To hook up the subscriber, you either drag your subscriber method and drop it on the method you wish to subscribe to. Or you right-click the method you wish to subscribe to and select "New Event Handler Subscription".
Note that the "subscription" itself (the node in the AOT) carries a name property. Make sure to give this a unique name. Also in the properties, you can denote the subscription to be pre or post, and in case you wish to write the code in managed code, you can, by setting the EventHandlerType property to "Managed". In that case, make sure, for the class name, to include the full assembly name as well (eg: MyCompany.MyProject.MyClass).
There are two major things you need to know to appreciate this pre/post handler feature even more:
1) The "subscription" (the link between the original method and your subscriber method) has an AOT node, and is stored in the layer/model separate from the original code (so giving it a unique name is of the essence!)
2) The compilation of the original method will "append" the call to your handler to itself - this means no "lookup" overhead at runtime (if you think about this, it will answer any questions you may have around database transactions, exceptions, etc… consider the pre/post handler as if they were calls to your method at the very beginning, or very end, of the method you're subscribing to).
The key here is number 1 though, the fact that the subscription is stored separate from the original method. This is in fact the number one reason for the power of the events and models combo!
However, there is one sore point (in my opinion) in this model: managed code handlers for X++ events do not support complex types!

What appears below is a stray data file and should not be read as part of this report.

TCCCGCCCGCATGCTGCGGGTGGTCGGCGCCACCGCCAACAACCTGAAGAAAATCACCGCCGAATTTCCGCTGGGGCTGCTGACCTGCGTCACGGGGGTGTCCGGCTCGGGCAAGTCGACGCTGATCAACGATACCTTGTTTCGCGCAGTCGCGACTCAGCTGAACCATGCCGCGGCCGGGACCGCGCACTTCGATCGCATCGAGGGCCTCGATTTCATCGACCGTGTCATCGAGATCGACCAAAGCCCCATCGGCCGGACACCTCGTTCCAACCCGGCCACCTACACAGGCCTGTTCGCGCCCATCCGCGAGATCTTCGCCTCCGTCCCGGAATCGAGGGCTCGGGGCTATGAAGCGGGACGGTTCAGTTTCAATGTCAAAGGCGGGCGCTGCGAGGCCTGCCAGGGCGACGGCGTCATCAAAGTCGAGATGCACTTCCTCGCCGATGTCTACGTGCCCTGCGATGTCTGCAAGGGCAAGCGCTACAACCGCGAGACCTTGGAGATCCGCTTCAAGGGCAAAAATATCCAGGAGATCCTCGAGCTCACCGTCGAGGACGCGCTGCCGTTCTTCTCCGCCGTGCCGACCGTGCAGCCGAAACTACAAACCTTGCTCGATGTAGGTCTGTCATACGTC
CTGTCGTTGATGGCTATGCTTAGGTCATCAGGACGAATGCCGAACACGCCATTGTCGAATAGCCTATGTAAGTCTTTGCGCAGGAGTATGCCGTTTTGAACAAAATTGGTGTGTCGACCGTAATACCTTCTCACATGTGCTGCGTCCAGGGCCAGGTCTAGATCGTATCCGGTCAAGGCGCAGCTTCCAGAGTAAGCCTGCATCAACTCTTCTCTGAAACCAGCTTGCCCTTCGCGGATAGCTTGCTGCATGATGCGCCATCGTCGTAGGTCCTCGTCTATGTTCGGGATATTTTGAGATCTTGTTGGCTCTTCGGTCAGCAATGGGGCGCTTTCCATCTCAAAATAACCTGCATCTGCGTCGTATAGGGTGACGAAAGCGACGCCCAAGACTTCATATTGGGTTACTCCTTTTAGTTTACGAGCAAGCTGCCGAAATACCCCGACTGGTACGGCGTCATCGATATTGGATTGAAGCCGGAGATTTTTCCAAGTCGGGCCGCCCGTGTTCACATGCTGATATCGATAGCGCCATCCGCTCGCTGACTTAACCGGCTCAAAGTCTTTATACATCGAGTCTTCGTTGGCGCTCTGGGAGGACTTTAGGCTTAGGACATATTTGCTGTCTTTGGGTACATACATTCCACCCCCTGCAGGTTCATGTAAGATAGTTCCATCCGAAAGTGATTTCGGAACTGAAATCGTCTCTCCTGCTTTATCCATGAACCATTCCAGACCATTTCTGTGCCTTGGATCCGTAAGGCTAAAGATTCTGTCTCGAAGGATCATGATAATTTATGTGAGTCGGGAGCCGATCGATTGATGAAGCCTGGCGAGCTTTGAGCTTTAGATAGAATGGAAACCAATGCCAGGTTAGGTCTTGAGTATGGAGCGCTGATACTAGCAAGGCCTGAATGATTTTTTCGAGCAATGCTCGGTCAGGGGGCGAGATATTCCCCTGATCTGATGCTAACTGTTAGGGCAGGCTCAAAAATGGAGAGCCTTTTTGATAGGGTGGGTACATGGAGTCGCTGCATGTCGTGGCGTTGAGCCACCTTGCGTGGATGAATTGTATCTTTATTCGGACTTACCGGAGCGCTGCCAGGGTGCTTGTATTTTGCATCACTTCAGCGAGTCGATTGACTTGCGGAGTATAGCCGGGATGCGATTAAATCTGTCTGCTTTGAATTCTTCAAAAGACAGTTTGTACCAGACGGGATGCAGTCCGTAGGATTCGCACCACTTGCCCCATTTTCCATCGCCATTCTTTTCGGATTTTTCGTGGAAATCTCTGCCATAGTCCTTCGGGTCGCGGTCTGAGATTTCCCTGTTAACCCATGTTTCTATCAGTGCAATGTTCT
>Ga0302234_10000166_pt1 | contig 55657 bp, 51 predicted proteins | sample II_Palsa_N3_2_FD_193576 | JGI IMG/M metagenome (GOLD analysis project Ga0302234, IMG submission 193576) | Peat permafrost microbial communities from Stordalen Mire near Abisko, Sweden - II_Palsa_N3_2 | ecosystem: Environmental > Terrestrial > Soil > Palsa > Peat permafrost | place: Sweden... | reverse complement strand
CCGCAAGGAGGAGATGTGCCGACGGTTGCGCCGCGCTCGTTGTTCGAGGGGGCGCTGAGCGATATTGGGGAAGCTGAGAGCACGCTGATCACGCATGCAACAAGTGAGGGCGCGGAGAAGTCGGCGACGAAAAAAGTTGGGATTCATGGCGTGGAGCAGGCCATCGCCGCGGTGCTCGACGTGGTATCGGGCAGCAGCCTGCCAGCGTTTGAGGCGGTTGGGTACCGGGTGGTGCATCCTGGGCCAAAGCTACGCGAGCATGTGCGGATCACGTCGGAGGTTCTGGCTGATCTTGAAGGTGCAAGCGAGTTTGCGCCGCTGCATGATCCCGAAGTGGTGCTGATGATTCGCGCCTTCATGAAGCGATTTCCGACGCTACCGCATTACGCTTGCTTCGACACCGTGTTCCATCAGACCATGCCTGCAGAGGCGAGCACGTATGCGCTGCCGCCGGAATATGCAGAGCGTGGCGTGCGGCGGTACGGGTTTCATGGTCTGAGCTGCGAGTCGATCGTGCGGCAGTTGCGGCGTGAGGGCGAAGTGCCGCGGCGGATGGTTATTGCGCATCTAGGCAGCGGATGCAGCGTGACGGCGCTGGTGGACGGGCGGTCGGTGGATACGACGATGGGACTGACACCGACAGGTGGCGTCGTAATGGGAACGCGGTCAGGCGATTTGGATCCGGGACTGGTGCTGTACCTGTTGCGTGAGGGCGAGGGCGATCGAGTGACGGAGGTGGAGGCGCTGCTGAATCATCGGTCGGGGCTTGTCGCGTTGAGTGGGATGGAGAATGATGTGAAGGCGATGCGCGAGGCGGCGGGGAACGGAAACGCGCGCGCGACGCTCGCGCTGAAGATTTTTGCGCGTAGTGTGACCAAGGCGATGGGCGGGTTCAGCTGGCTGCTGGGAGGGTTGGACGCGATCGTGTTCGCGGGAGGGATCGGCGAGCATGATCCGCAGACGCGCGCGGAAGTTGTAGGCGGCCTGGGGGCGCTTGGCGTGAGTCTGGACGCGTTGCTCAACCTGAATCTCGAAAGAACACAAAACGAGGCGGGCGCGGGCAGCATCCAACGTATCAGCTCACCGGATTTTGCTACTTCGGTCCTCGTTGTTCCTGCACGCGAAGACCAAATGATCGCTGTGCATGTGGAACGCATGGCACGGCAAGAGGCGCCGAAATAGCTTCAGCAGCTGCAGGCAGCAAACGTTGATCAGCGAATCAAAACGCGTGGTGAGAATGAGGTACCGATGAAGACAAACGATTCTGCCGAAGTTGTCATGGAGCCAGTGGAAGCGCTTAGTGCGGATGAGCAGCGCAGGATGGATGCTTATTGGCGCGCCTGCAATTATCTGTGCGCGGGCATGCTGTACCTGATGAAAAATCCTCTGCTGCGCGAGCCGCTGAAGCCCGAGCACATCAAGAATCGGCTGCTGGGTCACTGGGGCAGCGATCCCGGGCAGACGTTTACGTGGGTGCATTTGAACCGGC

If events (be it pre/post events or delegate ("coded") events) have complex argument types to their methods (anything that's not a base type), they will not allow managed handlers. On top of that, the Pre/Post handler type using the XppPrePostArgs class as an argument (a complex type) does work with managed handlers. But when subscribing a lightweight handler, or subscribing to a delegate, the managed code handlers CANNOT take complex types.
First, let's create a new class in Dynamics AX 2012 called “MyEvents". We will have a Run method that calls a delegate, we'll need to create that delegate, and a main method to run the class.
To create the delegate, right-click your new class and select New > Delegate, or you can just create a new blank method and type in the method manually as shown below.
There is an abstract "XppEventArgs" class which you can inherit from. I'm using the XppPrePostArgs class (which extends XppEventArgs) to avoid creating a new class for this article. Anyway, next we create a run method which calls the delegate
Finally, we need a Main method to run our class, which will instantiate the class and call Run().
That's all for now, and has we move forward. Try this with some real world example, you will find it very interesting.